Coroner blasts DHB over death
Family demand apology after damning ruling on son’s suicide at care facility
The grieving family of a young man who died while under the care of Waikato District Health Board are demanding an apology after the release of a damning coroner’s finding.
Nicky Stevens’ death was avoidable, the coroner ruled in the report released to the Herald yesterday.
It’s vindication for his parents Dave Macpherson and Jane Stevens who say they still want the apology they have been waiting almost four years for, since their youngest child took his life in early 2015.
Macpherson and Stevens also want an apology from the Minister of Health David Clark for all the families whose loved ones died by suicide while in the care of a mental health facility, and will consider making a request for compensation.
Coroner Dr Wallace Bain found Nicholas Taiaroa Macpherson Stevens’ death was self-inflicted after the 21-year-old was allowed out of the Henry Rongomau Bennett Centre at Waikato Hospital on March 9, 2015 on unescorted leave, against the express direction of his parents.
In his report, Coroner Bain said Stevens’ death could have been avoided had the advice of his parents not to allow their son on unescorted leave been adhered to.
“Mr Stevens was a very ill young man with significant mental issues,” the coroner said.
“The medical staff had heard extensively from his parents of his behaviour and what he said he was going to do. His parents opposed unescorted leave as they feared he would do exactly what he ultimately did,” he wrote.
“. . . The treatment Nicholas received was well short of what he and his parents would have expected. As a result of the deficiencies in his care, he took his own life in the precise manner and place [he had said] he would.”
The coroner agreed with expert opinion that the decision by the psychiatrist responsible for Stevens’ care to allow unescorted leave was unsound and could not be justified.
A number of errors in raising
the alarm with police included that a fax reporting him as a missing person did not transmit for almost 12 hours. It was two days before police began searching.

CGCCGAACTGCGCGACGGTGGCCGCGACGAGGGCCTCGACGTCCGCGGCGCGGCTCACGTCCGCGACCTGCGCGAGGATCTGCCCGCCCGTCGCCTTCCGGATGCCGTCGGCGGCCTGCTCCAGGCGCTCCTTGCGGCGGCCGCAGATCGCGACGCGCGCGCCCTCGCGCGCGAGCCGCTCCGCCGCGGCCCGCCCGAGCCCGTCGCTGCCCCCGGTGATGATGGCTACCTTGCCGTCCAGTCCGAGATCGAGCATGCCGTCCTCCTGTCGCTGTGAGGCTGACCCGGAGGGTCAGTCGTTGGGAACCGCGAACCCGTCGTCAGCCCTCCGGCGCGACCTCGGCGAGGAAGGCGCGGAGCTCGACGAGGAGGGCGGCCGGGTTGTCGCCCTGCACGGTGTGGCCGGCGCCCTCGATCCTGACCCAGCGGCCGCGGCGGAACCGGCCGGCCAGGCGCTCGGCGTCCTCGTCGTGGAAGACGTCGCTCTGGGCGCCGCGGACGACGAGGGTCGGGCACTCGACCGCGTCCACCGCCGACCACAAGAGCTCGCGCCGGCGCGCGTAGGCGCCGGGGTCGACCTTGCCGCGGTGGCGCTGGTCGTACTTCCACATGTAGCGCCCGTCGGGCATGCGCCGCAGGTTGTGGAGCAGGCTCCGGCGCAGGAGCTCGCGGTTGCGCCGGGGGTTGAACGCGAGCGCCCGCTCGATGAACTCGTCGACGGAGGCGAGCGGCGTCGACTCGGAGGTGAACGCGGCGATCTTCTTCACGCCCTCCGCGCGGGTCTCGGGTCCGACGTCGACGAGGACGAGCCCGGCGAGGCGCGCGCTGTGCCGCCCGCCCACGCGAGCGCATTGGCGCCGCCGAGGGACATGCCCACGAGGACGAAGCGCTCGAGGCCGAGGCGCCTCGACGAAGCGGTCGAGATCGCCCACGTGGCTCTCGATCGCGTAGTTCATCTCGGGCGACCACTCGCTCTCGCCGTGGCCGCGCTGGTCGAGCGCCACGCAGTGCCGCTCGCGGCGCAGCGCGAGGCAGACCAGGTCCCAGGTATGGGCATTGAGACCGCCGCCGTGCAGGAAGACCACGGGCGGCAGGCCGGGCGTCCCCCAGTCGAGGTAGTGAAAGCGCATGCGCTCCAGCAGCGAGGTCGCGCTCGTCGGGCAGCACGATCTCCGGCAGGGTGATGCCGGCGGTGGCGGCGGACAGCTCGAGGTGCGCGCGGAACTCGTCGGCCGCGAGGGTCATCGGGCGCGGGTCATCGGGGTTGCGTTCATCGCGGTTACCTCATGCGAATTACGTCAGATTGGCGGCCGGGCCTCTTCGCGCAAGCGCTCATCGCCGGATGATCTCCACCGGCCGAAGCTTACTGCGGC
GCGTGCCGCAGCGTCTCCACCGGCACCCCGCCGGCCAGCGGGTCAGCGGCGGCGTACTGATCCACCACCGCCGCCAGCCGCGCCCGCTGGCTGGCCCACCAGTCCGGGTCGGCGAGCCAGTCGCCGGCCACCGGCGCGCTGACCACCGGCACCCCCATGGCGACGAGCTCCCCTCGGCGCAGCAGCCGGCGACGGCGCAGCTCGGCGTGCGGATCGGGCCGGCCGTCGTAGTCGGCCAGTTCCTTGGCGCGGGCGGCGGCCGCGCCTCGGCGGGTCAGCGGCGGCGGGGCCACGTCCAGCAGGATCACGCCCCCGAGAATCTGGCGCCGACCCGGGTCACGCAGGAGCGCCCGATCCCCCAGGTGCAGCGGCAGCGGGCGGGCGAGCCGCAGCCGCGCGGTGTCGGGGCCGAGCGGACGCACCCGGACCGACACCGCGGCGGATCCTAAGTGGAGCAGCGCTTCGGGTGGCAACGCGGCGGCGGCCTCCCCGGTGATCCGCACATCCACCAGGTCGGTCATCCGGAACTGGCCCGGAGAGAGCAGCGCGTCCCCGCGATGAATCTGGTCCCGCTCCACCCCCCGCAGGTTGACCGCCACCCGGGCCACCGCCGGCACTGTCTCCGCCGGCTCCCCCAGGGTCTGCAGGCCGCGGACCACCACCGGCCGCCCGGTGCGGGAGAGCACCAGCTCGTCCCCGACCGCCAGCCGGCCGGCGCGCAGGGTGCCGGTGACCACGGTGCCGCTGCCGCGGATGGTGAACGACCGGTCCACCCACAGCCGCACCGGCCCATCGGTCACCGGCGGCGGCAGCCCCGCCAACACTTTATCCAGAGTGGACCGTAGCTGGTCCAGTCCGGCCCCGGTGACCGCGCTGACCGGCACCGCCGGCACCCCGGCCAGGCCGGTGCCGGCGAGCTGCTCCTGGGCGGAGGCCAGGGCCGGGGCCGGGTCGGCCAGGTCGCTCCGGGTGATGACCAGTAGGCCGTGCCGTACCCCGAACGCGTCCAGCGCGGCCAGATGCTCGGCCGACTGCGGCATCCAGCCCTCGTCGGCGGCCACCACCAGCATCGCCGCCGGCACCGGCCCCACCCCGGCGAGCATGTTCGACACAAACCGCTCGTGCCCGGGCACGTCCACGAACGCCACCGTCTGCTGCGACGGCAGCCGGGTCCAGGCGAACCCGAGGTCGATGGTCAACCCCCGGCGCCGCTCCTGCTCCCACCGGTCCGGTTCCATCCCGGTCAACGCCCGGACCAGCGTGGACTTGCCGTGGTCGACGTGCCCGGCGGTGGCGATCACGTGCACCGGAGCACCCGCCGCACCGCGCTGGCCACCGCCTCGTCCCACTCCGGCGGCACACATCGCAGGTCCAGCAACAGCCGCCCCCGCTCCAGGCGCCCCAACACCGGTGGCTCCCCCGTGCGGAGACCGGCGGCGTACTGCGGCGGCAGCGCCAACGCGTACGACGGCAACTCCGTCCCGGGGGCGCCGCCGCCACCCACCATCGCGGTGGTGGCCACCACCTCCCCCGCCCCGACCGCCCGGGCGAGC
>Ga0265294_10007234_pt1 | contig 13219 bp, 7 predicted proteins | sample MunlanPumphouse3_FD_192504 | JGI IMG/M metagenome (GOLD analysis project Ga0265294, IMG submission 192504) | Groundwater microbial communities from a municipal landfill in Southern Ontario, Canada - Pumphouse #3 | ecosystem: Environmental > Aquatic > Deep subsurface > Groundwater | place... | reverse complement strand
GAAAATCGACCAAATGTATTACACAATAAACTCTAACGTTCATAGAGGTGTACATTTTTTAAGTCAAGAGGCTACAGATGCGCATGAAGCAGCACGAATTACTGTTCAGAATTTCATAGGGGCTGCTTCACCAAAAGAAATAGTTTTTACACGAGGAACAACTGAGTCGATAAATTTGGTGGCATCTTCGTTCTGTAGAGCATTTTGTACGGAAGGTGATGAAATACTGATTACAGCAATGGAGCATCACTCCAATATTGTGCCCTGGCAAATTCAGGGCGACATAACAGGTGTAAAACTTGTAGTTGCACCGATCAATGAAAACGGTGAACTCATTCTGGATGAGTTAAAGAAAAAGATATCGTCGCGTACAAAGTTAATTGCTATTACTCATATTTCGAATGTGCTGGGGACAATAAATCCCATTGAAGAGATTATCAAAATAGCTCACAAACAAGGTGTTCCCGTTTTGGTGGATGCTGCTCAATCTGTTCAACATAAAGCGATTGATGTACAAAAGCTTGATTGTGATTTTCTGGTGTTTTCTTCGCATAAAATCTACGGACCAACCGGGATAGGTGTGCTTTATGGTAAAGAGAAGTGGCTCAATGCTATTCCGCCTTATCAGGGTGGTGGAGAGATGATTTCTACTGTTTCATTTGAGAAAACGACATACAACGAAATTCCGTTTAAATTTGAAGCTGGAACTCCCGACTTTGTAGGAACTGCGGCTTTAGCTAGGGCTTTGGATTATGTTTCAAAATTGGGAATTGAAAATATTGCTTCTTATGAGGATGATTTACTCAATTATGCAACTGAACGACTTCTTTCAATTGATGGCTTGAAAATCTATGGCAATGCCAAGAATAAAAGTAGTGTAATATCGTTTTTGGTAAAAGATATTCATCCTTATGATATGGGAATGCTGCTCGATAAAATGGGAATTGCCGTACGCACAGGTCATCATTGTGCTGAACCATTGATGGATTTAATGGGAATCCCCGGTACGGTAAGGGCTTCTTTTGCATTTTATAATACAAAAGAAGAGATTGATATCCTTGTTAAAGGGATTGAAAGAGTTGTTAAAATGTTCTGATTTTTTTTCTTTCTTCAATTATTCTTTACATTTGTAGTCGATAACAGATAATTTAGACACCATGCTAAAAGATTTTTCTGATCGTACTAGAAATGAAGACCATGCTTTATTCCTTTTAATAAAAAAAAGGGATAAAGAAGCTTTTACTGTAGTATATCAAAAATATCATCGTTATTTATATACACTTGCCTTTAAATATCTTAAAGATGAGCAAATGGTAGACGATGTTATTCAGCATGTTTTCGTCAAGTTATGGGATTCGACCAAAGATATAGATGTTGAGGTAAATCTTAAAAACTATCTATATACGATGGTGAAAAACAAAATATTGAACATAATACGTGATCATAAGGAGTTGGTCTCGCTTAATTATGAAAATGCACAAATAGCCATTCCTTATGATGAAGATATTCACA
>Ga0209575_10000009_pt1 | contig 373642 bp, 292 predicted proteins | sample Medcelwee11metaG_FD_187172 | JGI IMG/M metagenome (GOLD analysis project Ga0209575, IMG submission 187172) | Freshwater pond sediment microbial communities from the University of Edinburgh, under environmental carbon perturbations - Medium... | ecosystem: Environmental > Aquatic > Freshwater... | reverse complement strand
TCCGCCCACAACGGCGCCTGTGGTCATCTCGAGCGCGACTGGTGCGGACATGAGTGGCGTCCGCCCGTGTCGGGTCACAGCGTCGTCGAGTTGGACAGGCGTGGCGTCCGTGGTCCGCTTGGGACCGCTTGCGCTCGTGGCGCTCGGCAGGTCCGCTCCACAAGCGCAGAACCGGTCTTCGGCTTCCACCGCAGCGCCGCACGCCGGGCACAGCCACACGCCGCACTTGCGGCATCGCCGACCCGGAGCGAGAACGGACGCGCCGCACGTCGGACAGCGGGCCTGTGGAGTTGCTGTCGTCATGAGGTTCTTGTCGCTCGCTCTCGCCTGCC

The coroner’s recommendations included that:
● Leave should be more closely monitored and there should be a mechanism to quickly establish whether a patient has returned;
● Waikato DHB implement a system to review escorted leave and how a patient responds to it;
● The DHB review its consultation policies and include steps to minimise differences between policy and family expectations;
● All district health boards consider a secure smoking area for mental health patients because of national smokefree campus policies.
Coroner Bain directed that submissions from Stevens’ wha¯nau, including older brother Tony, be considered by the Government Inquiry into Mental Health and Addiction which reported back this week.
They included an urgent need for an independent body to investigate complaints and an independently-funded wha¯nau advocacy service to help families make submissions like the ones made by Stevens’ family for his coronial inquest. Stevens and Macpherson told the Herald their son died as the result of mistakes and they wanted an “unqualified apology” from the DHB, of which Macpherson is now an elected official.
They said the DHB must “make good” all the missed chances to support the family following the tragedy.
In a statement, DHB interim chief executive Derek Wright called Stevens’ death a terrible tragedy. He expressed his sincere sympathy to the family for their loss but stopped short of apologising.
Pressed on the apology, a spokeswoman later said the DHB would read the coroner’s finding before deciding whether to add to the statement.
Wright said since Stevens’ death the DHB had made a series of changes including a stronger emphasis on wha¯nau involvement, stricter rules around leave and more staff.
Jane Stevens with a photo of Nicky, who took his own life while on unescorted leave which his family had opposed.